own. Plus, she fine-tuned her interview skills. Wanda worked hard at applying for jobs online and going into stores to talk with managers about potential job openings.
After about three months of focus on finding work, Wanda received a job offer to be
a part-time courtesy clerk with the Safeway close by her home. After only one week on the job, Wanda’s managers were already commending her. Clearly, Wanda
was right – she does have a lot left to offer. So do all other experienced employees looking to re-invent themselves in the workforce. And Goodwill is here to help.
The extent of Goodwill’s impact on our community is immeasurable. But we’ve attempted to provide a glimpse of how we are changing lives through jobs below.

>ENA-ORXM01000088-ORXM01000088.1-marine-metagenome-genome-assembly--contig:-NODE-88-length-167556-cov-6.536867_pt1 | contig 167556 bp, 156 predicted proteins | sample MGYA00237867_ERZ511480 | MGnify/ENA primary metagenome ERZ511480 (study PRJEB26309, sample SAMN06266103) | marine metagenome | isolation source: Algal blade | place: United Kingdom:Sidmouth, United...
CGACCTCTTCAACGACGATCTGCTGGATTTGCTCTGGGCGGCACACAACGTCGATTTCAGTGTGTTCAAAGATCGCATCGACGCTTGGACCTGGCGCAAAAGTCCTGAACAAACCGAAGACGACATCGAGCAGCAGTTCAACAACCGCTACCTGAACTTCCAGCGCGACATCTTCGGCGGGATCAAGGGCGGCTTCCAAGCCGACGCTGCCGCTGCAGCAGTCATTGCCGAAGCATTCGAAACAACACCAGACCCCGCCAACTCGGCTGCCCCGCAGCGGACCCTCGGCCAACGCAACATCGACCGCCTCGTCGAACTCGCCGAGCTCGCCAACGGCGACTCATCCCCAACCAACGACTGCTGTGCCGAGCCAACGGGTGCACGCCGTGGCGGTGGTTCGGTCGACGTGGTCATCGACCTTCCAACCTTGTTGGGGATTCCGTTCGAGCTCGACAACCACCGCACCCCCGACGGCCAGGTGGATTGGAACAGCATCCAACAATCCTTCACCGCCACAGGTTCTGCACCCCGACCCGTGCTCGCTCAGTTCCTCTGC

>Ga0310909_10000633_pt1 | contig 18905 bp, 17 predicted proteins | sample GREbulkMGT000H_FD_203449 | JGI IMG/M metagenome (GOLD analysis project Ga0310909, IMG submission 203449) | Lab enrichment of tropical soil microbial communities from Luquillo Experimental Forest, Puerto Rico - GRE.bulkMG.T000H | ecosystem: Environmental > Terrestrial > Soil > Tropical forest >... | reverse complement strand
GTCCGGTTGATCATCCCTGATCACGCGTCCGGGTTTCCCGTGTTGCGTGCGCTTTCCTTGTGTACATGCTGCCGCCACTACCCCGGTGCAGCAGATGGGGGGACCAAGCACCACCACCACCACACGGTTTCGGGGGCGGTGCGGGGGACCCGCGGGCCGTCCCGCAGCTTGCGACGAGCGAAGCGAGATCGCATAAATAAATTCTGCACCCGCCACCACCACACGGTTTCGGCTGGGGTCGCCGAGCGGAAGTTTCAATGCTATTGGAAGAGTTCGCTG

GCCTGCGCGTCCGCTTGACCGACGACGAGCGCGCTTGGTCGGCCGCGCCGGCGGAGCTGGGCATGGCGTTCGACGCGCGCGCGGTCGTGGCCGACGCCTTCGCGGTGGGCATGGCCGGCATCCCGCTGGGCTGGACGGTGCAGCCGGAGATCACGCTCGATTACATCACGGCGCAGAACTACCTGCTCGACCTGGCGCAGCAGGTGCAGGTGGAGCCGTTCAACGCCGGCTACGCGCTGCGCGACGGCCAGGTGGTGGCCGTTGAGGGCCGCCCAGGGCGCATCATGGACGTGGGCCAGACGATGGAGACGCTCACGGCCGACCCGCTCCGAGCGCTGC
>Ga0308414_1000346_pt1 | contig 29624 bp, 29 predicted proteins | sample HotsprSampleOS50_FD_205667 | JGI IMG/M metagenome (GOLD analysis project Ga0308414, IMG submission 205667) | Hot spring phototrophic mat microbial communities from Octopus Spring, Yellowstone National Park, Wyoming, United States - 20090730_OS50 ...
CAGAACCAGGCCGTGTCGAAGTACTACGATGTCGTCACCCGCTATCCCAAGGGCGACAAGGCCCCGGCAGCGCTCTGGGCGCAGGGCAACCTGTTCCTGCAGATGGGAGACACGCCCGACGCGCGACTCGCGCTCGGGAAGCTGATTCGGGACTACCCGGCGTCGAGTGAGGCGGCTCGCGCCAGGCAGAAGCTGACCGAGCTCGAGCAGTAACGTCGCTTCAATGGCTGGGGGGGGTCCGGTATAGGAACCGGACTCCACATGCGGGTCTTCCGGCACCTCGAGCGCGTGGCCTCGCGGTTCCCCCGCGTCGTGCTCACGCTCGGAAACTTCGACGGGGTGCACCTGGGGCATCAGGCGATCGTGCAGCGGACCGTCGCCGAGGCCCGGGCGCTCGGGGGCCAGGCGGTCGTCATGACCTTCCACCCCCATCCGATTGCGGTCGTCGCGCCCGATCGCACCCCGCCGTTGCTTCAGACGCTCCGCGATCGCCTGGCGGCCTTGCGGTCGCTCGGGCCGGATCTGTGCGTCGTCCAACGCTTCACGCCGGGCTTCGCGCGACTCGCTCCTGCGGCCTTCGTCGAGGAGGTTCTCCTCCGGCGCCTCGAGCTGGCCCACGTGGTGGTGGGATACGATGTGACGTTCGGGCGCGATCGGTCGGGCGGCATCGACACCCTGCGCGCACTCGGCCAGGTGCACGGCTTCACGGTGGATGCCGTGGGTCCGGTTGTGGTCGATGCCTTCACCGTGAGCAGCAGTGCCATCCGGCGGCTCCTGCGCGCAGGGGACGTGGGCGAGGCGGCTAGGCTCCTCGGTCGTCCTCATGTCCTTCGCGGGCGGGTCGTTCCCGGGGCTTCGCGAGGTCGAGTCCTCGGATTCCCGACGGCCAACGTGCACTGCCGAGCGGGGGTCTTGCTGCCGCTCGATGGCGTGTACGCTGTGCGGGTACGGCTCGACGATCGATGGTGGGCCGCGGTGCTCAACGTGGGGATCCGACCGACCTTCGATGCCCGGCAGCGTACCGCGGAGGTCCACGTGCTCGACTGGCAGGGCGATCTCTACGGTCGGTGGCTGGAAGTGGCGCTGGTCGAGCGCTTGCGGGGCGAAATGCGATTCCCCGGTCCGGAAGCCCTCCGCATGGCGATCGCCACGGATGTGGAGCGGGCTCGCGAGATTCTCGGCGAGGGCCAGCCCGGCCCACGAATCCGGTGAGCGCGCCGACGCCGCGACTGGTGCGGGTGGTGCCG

The figures provided cover the year-long period from July 1, 2014 through
June 30, 2015.
At Seattle Goodwill, we offer a large selection of programs and classes free to the community. Specific classes and schedules vary by location, so be sure to contact one of our Job Training & Education centers for more information.
Class registration must be done in person at the Center. We are unable to accept online registrations at this time.
- Bellevue: Email us or call (425) 289-0040
- Bellingham: Email us or call (360) 738-0483
- Bremerton: Email us or call (360) 373-3692
- Burien: Email us or call (206) 957-1026
- South Everett: Email us or call (425) 267-9718
- Marysville: Email us or call (360) 657-4058
- Mt. Vernon: Email us or call (360) 848-6468
- Seattle: Email us or call (206) 860-5791
- Shoreline: Email us or call (206) 631-8457
- Silverdale: Email us or call (360) 698-6776